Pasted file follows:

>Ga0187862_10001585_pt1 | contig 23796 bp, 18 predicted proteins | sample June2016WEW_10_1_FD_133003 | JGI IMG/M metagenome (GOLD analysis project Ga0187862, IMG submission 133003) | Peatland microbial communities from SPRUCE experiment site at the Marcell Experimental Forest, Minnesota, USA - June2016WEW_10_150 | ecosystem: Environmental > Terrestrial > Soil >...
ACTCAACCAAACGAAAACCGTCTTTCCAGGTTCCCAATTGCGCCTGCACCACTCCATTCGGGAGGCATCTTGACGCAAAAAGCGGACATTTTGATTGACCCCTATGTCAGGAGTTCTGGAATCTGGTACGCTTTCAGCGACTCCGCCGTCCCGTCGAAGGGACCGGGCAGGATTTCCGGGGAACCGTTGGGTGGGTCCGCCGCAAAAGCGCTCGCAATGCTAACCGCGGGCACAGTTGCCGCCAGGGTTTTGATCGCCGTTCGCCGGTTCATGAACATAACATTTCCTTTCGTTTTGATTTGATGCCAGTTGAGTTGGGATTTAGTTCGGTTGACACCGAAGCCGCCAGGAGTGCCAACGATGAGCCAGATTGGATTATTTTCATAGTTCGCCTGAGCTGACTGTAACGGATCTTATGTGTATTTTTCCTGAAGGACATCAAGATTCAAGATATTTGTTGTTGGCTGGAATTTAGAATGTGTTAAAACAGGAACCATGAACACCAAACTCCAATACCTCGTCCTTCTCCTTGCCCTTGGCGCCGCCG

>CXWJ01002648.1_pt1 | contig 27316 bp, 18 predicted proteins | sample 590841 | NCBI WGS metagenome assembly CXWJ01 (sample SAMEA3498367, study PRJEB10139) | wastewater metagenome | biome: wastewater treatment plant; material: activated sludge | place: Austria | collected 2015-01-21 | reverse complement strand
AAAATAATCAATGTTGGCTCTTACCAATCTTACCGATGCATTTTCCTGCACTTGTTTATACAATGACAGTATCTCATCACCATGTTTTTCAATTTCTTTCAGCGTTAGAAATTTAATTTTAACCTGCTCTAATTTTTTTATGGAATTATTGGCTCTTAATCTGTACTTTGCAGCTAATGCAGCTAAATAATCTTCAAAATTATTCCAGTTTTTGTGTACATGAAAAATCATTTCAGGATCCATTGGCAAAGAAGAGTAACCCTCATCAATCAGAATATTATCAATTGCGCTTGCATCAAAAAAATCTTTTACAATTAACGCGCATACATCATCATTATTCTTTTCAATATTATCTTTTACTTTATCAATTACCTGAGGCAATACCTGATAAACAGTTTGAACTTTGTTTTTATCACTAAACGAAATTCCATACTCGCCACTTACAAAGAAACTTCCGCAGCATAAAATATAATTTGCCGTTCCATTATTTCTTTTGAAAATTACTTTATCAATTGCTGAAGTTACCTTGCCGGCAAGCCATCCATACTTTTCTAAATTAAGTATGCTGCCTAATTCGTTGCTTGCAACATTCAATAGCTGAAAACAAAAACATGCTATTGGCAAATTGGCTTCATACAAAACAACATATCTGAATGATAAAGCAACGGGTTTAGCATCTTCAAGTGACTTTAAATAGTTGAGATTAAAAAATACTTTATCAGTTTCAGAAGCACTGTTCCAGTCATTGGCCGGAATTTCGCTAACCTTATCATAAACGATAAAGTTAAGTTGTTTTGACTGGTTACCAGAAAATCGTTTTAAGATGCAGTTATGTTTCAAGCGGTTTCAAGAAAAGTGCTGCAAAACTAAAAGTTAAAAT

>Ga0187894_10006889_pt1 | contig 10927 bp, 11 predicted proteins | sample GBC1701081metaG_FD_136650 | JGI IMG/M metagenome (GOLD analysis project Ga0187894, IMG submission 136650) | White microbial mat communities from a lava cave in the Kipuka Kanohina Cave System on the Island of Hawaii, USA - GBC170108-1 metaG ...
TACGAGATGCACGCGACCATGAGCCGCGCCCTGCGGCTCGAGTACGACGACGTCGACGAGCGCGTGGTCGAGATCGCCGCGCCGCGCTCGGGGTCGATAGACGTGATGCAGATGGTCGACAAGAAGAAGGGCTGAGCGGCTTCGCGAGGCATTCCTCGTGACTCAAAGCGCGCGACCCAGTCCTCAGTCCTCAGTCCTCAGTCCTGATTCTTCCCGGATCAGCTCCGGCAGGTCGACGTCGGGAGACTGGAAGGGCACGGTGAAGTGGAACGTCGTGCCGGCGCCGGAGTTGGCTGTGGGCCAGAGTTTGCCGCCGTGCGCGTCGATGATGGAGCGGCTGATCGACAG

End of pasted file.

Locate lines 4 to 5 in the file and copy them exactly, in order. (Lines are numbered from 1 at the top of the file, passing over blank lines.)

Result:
AAAATAATCAATGTTGGCTCTTACCAATCTTACCGATGCATTTTCCTGCACTTGTTTATACAATGACAGTATCTCATCACCATGTTTTTCAATTTCTTTCAGCGTTAGAAATTTAATTTTAACCTGCTCTAATTTTTTTATGGAATTATTGGCTCTTAATCTGTACTTTGCAGCTAATGCAGCTAAATAATCTTCAAAATTATTCCAGTTTTTGTGTACATGAAAAATCATTTCAGGATCCATTGGCAAAGAAGAGTAACCCTCATCAATCAGAATATTATCAATTGCGCTTGCATCAAAAAAATCTTTTACAATTAACGCGCATACATCATCATTATTCTTTTCAATATTATCTTTTACTTTATCAATTACCTGAGGCAATACCTGATAAACAGTTTGAACTTTGTTTTTATCACTAAACGAAATTCCATACTCGCCACTTACAAAGAAACTTCCGCAGCATAAAATATAATTTGCCGTTCCATTATTTCTTTTGAAAATTACTTTATCAATTGCTGAAGTTACCTTGCCGGCAAGCCATCCATACTTTTCTAAATTAAGTATGCTGCCTAATTCGTTGCTTGCAACATTCAATAGCTGAAAACAAAAACATGCTATTGGCAAATTGGCTTCATACAAAACAACATATCTGAATGATAAAGCAACGGGTTTAGCATCTTCAAGTGACTTTAAATAGTTGAGATTAAAAAATACTTTATCAGTTTCAGAAGCACTGTTCCAGTCATTGGCCGGAATTTCGCTAACCTTATCATAAACGATAAAGTTAAGTTGTTTTGACTGGTTACCAGAAAATCGTTTTAAGATGCAGTTATGTTTCAAGCGGTTTCAAGAAAAGTGCTGCAAAACTAAAAGTTAAAAT

>Ga0187894_10006889_pt1 | contig 10927 bp, 11 predicted proteins | sample GBC1701081metaG_FD_136650 | JGI IMG/M metagenome (GOLD analysis project Ga0187894, IMG submission 136650) | White microbial mat communities from a lava cave in the Kipuka Kanohina Cave System on the Island of Hawaii, USA - GBC170108-1 metaG ...